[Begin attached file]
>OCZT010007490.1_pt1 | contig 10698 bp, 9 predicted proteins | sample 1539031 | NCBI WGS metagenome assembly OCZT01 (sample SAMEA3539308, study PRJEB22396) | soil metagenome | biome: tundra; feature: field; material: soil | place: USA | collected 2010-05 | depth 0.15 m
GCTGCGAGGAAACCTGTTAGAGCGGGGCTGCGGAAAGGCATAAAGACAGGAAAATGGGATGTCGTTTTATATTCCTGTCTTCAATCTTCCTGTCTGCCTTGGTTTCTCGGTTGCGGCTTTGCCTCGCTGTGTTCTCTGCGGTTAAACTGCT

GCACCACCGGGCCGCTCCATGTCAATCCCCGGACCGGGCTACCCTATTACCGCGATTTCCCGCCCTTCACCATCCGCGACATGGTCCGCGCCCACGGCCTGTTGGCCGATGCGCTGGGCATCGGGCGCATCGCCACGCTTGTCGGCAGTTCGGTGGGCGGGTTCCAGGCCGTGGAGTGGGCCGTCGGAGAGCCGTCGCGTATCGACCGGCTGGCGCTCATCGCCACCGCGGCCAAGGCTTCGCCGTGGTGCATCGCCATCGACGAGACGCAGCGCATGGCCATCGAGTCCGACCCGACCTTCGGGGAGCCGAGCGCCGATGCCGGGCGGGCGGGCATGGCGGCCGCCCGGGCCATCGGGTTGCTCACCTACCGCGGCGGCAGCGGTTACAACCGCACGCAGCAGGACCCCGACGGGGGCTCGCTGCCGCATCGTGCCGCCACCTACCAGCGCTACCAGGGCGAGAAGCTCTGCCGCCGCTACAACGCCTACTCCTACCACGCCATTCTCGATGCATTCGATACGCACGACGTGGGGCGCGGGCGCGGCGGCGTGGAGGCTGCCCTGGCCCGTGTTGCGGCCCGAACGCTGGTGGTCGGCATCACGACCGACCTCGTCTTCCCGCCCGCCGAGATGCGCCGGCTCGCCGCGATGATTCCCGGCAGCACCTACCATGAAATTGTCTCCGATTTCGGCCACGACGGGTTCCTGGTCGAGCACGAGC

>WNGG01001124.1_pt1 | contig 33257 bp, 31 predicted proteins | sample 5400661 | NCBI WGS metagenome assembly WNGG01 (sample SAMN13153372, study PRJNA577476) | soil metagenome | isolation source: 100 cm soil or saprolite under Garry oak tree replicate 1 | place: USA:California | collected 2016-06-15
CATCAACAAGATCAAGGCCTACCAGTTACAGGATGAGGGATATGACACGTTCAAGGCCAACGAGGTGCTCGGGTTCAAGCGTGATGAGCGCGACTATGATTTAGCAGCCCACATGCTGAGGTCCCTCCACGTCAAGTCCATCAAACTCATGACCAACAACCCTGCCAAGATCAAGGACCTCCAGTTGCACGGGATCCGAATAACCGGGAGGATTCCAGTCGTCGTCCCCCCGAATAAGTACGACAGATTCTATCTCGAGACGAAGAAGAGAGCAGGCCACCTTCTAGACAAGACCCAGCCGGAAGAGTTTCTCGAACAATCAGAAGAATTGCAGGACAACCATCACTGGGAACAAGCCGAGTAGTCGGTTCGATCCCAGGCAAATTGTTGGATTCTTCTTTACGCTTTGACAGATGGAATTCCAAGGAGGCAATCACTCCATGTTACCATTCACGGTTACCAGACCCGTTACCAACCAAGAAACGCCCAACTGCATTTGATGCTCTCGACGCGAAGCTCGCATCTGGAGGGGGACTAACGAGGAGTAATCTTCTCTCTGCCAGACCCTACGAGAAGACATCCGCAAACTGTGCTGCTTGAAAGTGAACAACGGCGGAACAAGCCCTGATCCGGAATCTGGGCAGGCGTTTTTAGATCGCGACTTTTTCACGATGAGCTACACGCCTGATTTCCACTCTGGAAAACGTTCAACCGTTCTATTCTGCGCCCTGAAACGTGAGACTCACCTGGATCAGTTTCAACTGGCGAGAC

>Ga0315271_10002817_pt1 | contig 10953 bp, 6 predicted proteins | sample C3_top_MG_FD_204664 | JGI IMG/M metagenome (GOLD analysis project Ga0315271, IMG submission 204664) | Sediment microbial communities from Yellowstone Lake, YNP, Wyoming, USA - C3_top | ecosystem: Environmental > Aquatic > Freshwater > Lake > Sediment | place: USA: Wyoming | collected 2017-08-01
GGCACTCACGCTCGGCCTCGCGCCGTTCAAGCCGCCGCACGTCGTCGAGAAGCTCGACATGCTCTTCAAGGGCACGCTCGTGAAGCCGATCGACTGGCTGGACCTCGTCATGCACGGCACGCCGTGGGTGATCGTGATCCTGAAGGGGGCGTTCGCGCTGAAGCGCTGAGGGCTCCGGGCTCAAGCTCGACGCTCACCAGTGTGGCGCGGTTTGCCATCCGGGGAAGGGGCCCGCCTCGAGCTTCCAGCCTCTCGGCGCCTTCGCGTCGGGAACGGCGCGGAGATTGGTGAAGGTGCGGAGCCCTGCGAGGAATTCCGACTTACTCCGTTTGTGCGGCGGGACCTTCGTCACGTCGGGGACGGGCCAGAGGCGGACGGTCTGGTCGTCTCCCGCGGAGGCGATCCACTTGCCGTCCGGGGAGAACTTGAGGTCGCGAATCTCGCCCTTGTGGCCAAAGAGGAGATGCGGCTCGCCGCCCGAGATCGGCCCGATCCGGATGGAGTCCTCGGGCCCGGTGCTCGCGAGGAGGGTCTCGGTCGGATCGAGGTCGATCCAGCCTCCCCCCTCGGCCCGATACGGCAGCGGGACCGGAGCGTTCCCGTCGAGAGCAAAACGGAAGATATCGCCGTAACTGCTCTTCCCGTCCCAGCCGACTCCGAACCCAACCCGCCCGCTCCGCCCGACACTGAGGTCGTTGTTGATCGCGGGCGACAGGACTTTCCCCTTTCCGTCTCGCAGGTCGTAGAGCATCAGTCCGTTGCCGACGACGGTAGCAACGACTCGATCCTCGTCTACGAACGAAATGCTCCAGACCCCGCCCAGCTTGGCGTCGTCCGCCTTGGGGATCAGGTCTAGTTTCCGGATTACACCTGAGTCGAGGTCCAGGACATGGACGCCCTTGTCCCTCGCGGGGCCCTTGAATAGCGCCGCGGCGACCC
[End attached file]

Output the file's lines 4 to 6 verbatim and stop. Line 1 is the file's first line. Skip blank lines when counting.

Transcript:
>WNGG01001124.1_pt1 | contig 33257 bp, 31 predicted proteins | sample 5400661 | NCBI WGS metagenome assembly WNGG01 (sample SAMN13153372, study PRJNA577476) | soil metagenome | isolation source: 100 cm soil or saprolite under Garry oak tree replicate 1 | place: USA:California | collected 2016-06-15
CATCAACAAGATCAAGGCCTACCAGTTACAGGATGAGGGATATGACACGTTCAAGGCCAACGAGGTGCTCGGGTTCAAGCGTGATGAGCGCGACTATGATTTAGCAGCCCACATGCTGAGGTCCCTCCACGTCAAGTCCATCAAACTCATGACCAACAACCCTGCCAAGATCAAGGACCTCCAGTTGCACGGGATCCGAATAACCGGGAGGATTCCAGTCGTCGTCCCCCCGAATAAGTACGACAGATTCTATCTCGAGACGAAGAAGAGAGCAGGCCACCTTCTAGACAAGACCCAGCCGGAAGAGTTTCTCGAACAATCAGAAGAATTGCAGGACAACCATCACTGGGAACAAGCCGAGTAGTCGGTTCGATCCCAGGCAAATTGTTGGATTCTTCTTTACGCTTTGACAGATGGAATTCCAAGGAGGCAATCACTCCATGTTACCATTCACGGTTACCAGACCCGTTACCAACCAAGAAACGCCCAACTGCATTTGATGCTCTCGACGCGAAGCTCGCATCTGGAGGGGGACTAACGAGGAGTAATCTTCTCTCTGCCAGACCCTACGAGAAGACATCCGCAAACTGTGCTGCTTGAAAGTGAACAACGGCGGAACAAGCCCTGATCCGGAATCTGGGCAGGCGTTTTTAGATCGCGACTTTTTCACGATGAGCTACACGCCTGATTTCCACTCTGGAAAACGTTCAACCGTTCTATTCTGCGCCCTGAAACGTGAGACTCACCTGGATCAGTTTCAACTGGCGAGAC

>Ga0315271_10002817_pt1 | contig 10953 bp, 6 predicted proteins | sample C3_top_MG_FD_204664 | JGI IMG/M metagenome (GOLD analysis project Ga0315271, IMG submission 204664) | Sediment microbial communities from Yellowstone Lake, YNP, Wyoming, USA - C3_top | ecosystem: Environmental > Aquatic > Freshwater > Lake > Sediment | place: USA: Wyoming | collected 2017-08-01